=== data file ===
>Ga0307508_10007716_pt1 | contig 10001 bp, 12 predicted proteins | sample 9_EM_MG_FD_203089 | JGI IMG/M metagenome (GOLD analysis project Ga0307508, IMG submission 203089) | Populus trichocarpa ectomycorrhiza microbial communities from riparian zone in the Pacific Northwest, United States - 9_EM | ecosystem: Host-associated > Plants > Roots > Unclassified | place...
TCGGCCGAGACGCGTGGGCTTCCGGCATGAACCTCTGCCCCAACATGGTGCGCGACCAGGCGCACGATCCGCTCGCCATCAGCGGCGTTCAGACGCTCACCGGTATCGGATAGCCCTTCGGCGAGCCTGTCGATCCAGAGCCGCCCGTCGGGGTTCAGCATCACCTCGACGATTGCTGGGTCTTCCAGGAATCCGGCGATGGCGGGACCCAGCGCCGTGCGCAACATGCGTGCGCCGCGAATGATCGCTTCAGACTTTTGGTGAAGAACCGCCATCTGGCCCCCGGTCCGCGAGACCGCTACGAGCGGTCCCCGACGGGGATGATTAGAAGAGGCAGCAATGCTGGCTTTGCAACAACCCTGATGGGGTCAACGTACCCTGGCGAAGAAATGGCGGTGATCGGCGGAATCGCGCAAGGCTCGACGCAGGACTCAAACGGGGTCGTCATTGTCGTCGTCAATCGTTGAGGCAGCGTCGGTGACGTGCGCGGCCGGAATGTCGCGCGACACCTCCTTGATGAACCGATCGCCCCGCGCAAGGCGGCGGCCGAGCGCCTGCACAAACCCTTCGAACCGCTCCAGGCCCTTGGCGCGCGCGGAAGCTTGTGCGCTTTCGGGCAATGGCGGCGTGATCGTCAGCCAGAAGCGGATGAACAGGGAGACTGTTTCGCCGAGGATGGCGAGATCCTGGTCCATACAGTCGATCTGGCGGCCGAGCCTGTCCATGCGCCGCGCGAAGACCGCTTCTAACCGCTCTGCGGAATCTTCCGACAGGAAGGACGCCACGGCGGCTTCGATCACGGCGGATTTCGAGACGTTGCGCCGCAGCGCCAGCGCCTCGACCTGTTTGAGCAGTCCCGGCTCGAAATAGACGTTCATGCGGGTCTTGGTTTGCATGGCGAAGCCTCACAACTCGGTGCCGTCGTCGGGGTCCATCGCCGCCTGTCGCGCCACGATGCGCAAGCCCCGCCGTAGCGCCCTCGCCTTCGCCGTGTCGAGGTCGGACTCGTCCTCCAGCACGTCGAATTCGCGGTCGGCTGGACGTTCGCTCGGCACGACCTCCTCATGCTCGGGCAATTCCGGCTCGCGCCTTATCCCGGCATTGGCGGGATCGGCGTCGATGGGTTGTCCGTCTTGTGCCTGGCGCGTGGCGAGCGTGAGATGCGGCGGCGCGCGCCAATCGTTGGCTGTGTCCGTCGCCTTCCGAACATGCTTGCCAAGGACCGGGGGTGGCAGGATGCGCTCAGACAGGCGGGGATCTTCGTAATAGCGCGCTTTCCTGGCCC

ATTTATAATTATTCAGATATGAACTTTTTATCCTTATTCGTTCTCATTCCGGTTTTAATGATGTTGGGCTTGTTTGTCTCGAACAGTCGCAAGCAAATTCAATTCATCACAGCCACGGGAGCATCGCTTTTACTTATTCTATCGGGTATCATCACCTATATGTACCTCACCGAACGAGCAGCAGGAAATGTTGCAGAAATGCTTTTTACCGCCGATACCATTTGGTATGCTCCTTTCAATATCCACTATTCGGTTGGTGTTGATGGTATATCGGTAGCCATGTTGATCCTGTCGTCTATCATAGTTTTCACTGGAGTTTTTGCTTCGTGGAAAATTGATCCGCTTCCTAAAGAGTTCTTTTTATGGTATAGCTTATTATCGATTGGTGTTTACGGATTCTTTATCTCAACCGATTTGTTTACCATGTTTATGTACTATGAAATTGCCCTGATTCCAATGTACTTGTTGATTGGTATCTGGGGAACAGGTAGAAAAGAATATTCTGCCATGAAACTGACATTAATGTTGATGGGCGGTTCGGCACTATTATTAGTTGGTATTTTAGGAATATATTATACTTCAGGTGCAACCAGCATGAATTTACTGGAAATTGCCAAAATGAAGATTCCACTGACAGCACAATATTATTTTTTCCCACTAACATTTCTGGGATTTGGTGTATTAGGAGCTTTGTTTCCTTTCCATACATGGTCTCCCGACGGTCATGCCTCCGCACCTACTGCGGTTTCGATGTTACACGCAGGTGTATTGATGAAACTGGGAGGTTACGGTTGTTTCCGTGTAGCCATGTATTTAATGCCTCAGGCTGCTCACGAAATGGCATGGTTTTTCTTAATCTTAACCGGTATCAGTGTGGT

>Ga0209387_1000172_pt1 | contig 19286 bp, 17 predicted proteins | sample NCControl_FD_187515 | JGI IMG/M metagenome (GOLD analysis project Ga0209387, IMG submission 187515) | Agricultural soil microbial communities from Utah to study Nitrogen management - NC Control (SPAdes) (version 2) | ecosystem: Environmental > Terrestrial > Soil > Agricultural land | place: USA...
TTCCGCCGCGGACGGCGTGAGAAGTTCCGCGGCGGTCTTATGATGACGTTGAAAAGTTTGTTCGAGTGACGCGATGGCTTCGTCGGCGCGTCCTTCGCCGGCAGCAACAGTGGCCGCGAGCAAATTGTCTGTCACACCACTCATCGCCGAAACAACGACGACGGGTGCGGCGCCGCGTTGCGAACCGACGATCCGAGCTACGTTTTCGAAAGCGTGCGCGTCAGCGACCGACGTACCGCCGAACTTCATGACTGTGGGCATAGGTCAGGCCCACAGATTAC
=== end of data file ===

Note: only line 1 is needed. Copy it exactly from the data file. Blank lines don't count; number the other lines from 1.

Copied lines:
>Ga0307508_10007716_pt1 | contig 10001 bp, 12 predicted proteins | sample 9_EM_MG_FD_203089 | JGI IMG/M metagenome (GOLD analysis project Ga0307508, IMG submission 203089) | Populus trichocarpa ectomycorrhiza microbial communities from riparian zone in the Pacific Northwest, United States - 9_EM | ecosystem: Host-associated > Plants > Roots > Unclassified | place...